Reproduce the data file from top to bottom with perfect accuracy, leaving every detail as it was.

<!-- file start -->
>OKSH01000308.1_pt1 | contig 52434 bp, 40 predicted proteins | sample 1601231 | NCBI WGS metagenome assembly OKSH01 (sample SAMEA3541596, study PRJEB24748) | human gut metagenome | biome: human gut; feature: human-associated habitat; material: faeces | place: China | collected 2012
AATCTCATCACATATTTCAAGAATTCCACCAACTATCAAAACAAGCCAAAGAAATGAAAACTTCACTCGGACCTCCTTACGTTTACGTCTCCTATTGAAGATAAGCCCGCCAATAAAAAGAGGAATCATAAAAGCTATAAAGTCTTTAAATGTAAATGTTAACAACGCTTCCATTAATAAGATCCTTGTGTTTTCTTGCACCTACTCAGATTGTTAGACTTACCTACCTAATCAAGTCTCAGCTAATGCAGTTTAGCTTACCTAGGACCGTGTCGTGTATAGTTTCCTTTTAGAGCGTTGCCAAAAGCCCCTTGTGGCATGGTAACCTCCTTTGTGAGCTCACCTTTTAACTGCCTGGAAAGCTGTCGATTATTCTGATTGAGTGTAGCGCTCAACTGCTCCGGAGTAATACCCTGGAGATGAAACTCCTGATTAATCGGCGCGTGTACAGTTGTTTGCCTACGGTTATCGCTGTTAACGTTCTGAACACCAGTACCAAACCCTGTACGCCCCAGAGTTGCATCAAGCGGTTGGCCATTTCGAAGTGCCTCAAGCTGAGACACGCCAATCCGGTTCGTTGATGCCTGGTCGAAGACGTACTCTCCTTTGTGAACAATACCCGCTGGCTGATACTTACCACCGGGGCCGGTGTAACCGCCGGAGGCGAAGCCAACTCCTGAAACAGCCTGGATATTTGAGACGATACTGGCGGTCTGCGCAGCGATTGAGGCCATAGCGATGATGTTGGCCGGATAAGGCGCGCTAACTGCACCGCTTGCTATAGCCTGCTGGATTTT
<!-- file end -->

>OKSH01000308.1_pt1 | contig 52434 bp, 40 predicted proteins | sample 1601231 | NCBI WGS metagenome assembly OKSH01 (sample SAMEA3541596, study PRJEB24748) | human gut metagenome | biome: human gut; feature: human-associated habitat; material: faeces | place: China | collected 2012
AATCTCATCACATATTTCAAGAATTCCACCAACTATCAAAACAAGCCAAAGAAATGAAAACTTCACTCGGACCTCCTTACGTTTACGTCTCCTATTGAAGATAAGCCCGCCAATAAAAAGAGGAATCATAAAAGCTATAAAGTCTTTAAATGTAAATGTTAACAACGCTTCCATTAATAAGATCCTTGTGTTTTCTTGCACCTACTCAGATTGTTAGACTTACCTACCTAATCAAGTCTCAGCTAATGCAGTTTAGCTTACCTAGGACCGTGTCGTGTATAGTTTCCTTTTAGAGCGTTGCCAAAAGCCCCTTGTGGCATGGTAACCTCCTTTGTGAGCTCACCTTTTAACTGCCTGGAAAGCTGTCGATTATTCTGATTGAGTGTAGCGCTCAACTGCTCCGGAGTAATACCCTGGAGATGAAACTCCTGATTAATCGGCGCGTGTACAGTTGTTTGCCTACGGTTATCGCTGTTAACGTTCTGAACACCAGTACCAAACCCTGTACGCCCCAGAGTTGCATCAAGCGGTTGGCCATTTCGAAGTGCCTCAAGCTGAGACACGCCAATCCGGTTCGTTGATGCCTGGTCGAAGACGTACTCTCCTTTGTGAACAATACCCGCTGGCTGATACTTACCACCGGGGCCGGTGTAACCGCCGGAGGCGAAGCCAACTCCTGAAACAGCCTGGATATTTGAGACGATACTGGCGGTCTGCGCAGCGATTGAGGCCATAGCGATGATGTTGGCCGGATAAGGCGCGCTAACTGCACCGCTTGCTATAGCCTGCTGGATTTT